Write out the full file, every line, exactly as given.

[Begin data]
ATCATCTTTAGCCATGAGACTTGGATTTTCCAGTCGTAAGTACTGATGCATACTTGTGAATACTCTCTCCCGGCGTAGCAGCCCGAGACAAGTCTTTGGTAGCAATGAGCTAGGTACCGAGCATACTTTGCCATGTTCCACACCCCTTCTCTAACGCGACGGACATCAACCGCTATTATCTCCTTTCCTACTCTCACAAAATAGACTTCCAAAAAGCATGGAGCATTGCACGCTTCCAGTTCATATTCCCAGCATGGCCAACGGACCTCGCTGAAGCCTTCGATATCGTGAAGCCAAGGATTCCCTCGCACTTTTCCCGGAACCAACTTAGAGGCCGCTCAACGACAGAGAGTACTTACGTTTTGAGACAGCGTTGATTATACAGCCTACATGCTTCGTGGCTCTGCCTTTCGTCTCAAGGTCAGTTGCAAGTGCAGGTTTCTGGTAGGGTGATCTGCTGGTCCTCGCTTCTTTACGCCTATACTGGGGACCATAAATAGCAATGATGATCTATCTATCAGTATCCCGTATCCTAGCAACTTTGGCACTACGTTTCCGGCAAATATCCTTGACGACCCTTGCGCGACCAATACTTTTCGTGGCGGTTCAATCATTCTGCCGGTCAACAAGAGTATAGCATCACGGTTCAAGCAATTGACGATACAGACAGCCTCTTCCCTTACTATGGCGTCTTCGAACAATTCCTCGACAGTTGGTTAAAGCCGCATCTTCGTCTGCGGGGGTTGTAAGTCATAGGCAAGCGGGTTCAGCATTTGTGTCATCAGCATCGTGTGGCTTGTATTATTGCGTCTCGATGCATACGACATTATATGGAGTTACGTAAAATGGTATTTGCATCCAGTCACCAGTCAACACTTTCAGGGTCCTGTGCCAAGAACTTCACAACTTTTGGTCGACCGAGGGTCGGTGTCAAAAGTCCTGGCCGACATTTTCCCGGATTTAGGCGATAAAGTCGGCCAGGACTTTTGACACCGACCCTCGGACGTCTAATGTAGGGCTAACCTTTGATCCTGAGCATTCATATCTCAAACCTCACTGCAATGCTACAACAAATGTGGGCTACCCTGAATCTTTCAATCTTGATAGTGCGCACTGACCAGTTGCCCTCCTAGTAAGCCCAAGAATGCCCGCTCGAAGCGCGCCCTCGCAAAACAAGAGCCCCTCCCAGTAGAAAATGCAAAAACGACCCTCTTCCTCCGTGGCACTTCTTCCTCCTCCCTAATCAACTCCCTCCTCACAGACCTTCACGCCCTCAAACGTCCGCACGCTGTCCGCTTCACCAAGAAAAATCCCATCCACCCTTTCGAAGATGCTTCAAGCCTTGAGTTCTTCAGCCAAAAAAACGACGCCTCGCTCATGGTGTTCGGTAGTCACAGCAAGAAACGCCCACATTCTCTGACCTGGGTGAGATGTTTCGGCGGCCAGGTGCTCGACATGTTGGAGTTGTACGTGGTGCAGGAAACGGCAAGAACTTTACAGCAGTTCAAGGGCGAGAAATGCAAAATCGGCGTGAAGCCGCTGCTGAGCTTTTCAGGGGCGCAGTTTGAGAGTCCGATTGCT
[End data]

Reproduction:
ATCATCTTTAGCCATGAGACTTGGATTTTCCAGTCGTAAGTACTGATGCATACTTGTGAATACTCTCTCCCGGCGTAGCAGCCCGAGACAAGTCTTTGGTAGCAATGAGCTAGGTACCGAGCATACTTTGCCATGTTCCACACCCCTTCTCTAACGCGACGGACATCAACCGCTATTATCTCCTTTCCTACTCTCACAAAATAGACTTCCAAAAAGCATGGAGCATTGCACGCTTCCAGTTCATATTCCCAGCATGGCCAACGGACCTCGCTGAAGCCTTCGATATCGTGAAGCCAAGGATTCCCTCGCACTTTTCCCGGAACCAACTTAGAGGCCGCTCAACGACAGAGAGTACTTACGTTTTGAGACAGCGTTGATTATACAGCCTACATGCTTCGTGGCTCTGCCTTTCGTCTCAAGGTCAGTTGCAAGTGCAGGTTTCTGGTAGGGTGATCTGCTGGTCCTCGCTTCTTTACGCCTATACTGGGGACCATAAATAGCAATGATGATCTATCTATCAGTATCCCGTATCCTAGCAACTTTGGCACTACGTTTCCGGCAAATATCCTTGACGACCCTTGCGCGACCAATACTTTTCGTGGCGGTTCAATCATTCTGCCGGTCAACAAGAGTATAGCATCACGGTTCAAGCAATTGACGATACAGACAGCCTCTTCCCTTACTATGGCGTCTTCGAACAATTCCTCGACAGTTGGTTAAAGCCGCATCTTCGTCTGCGGGGGTTGTAAGTCATAGGCAAGCGGGTTCAGCATTTGTGTCATCAGCATCGTGTGGCTTGTATTATTGCGTCTCGATGCATACGACATTATATGGAGTTACGTAAAATGGTATTTGCATCCAGTCACCAGTCAACACTTTCAGGGTCCTGTGCCAAGAACTTCACAACTTTTGGTCGACCGAGGGTCGGTGTCAAAAGTCCTGGCCGACATTTTCCCGGATTTAGGCGATAAAGTCGGCCAGGACTTTTGACACCGACCCTCGGACGTCTAATGTAGGGCTAACCTTTGATCCTGAGCATTCATATCTCAAACCTCACTGCAATGCTACAACAAATGTGGGCTACCCTGAATCTTTCAATCTTGATAGTGCGCACTGACCAGTTGCCCTCCTAGTAAGCCCAAGAATGCCCGCTCGAAGCGCGCCCTCGCAAAACAAGAGCCCCTCCCAGTAGAAAATGCAAAAACGACCCTCTTCCTCCGTGGCACTTCTTCCTCCTCCCTAATCAACTCCCTCCTCACAGACCTTCACGCCCTCAAACGTCCGCACGCTGTCCGCTTCACCAAGAAAAATCCCATCCACCCTTTCGAAGATGCTTCAAGCCTTGAGTTCTTCAGCCAAAAAAACGACGCCTCGCTCATGGTGTTCGGTAGTCACAGCAAGAAACGCCCACATTCTCTGACCTGGGTGAGATGTTTCGGCGGCCAGGTGCTCGACATGTTGGAGTTGTACGTGGTGCAGGAAACGGCAAGAACTTTACAGCAGTTCAAGGGCGAGAAATGCAAAATCGGCGTGAAGCCGCTGCTGAGCTTTTCAGGGGCGCAGTTTGAGAGTCCGATTGCT